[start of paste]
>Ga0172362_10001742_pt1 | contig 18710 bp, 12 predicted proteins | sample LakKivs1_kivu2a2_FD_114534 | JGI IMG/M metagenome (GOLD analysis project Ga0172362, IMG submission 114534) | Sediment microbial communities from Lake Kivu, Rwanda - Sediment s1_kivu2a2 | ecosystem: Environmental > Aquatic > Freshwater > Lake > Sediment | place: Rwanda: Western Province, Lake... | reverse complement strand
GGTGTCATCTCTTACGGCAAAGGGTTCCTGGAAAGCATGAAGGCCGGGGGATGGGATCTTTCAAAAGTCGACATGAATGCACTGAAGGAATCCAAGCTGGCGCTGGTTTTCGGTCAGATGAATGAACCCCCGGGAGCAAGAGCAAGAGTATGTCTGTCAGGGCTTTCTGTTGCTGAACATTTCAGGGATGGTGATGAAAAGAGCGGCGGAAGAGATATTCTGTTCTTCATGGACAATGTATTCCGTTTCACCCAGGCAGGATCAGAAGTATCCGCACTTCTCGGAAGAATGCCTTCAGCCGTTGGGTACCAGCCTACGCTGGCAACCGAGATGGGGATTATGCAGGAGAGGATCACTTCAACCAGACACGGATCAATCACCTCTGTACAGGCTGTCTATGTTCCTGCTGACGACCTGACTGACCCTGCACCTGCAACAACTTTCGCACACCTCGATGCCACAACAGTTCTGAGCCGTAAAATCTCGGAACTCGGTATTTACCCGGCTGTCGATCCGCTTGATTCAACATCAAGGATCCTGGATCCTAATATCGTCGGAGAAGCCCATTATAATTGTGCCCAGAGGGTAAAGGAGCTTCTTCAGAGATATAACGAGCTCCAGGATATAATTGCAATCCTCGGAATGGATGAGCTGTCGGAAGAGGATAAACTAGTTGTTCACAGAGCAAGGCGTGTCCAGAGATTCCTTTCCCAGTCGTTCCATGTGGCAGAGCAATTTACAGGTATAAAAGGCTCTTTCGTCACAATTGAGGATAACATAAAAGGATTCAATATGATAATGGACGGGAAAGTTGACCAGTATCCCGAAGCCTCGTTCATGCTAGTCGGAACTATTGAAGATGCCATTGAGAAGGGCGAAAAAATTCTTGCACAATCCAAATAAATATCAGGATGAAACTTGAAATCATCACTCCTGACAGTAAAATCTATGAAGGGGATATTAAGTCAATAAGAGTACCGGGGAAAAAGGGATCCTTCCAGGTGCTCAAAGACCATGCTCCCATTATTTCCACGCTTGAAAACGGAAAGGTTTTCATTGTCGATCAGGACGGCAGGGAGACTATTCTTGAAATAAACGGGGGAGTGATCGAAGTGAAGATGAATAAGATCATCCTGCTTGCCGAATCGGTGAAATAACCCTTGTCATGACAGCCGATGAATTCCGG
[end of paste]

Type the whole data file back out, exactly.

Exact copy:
>Ga0172362_10001742_pt1 | contig 18710 bp, 12 predicted proteins | sample LakKivs1_kivu2a2_FD_114534 | JGI IMG/M metagenome (GOLD analysis project Ga0172362, IMG submission 114534) | Sediment microbial communities from Lake Kivu, Rwanda - Sediment s1_kivu2a2 | ecosystem: Environmental > Aquatic > Freshwater > Lake > Sediment | place: Rwanda: Western Province, Lake... | reverse complement strand
GGTGTCATCTCTTACGGCAAAGGGTTCCTGGAAAGCATGAAGGCCGGGGGATGGGATCTTTCAAAAGTCGACATGAATGCACTGAAGGAATCCAAGCTGGCGCTGGTTTTCGGTCAGATGAATGAACCCCCGGGAGCAAGAGCAAGAGTATGTCTGTCAGGGCTTTCTGTTGCTGAACATTTCAGGGATGGTGATGAAAAGAGCGGCGGAAGAGATATTCTGTTCTTCATGGACAATGTATTCCGTTTCACCCAGGCAGGATCAGAAGTATCCGCACTTCTCGGAAGAATGCCTTCAGCCGTTGGGTACCAGCCTACGCTGGCAACCGAGATGGGGATTATGCAGGAGAGGATCACTTCAACCAGACACGGATCAATCACCTCTGTACAGGCTGTCTATGTTCCTGCTGACGACCTGACTGACCCTGCACCTGCAACAACTTTCGCACACCTCGATGCCACAACAGTTCTGAGCCGTAAAATCTCGGAACTCGGTATTTACCCGGCTGTCGATCCGCTTGATTCAACATCAAGGATCCTGGATCCTAATATCGTCGGAGAAGCCCATTATAATTGTGCCCAGAGGGTAAAGGAGCTTCTTCAGAGATATAACGAGCTCCAGGATATAATTGCAATCCTCGGAATGGATGAGCTGTCGGAAGAGGATAAACTAGTTGTTCACAGAGCAAGGCGTGTCCAGAGATTCCTTTCCCAGTCGTTCCATGTGGCAGAGCAATTTACAGGTATAAAAGGCTCTTTCGTCACAATTGAGGATAACATAAAAGGATTCAATATGATAATGGACGGGAAAGTTGACCAGTATCCCGAAGCCTCGTTCATGCTAGTCGGAACTATTGAAGATGCCATTGAGAAGGGCGAAAAAATTCTTGCACAATCCAAATAAATATCAGGATGAAACTTGAAATCATCACTCCTGACAGTAAAATCTATGAAGGGGATATTAAGTCAATAAGAGTACCGGGGAAAAAGGGATCCTTCCAGGTGCTCAAAGACCATGCTCCCATTATTTCCACGCTTGAAAACGGAAAGGTTTTCATTGTCGATCAGGACGGCAGGGAGACTATTCTTGAAATAAACGGGGGAGTGATCGAAGTGAAGATGAATAAGATCATCCTGCTTGCCGAATCGGTGAAATAACCCTTGTCATGACAGCCGATGAATTCCGG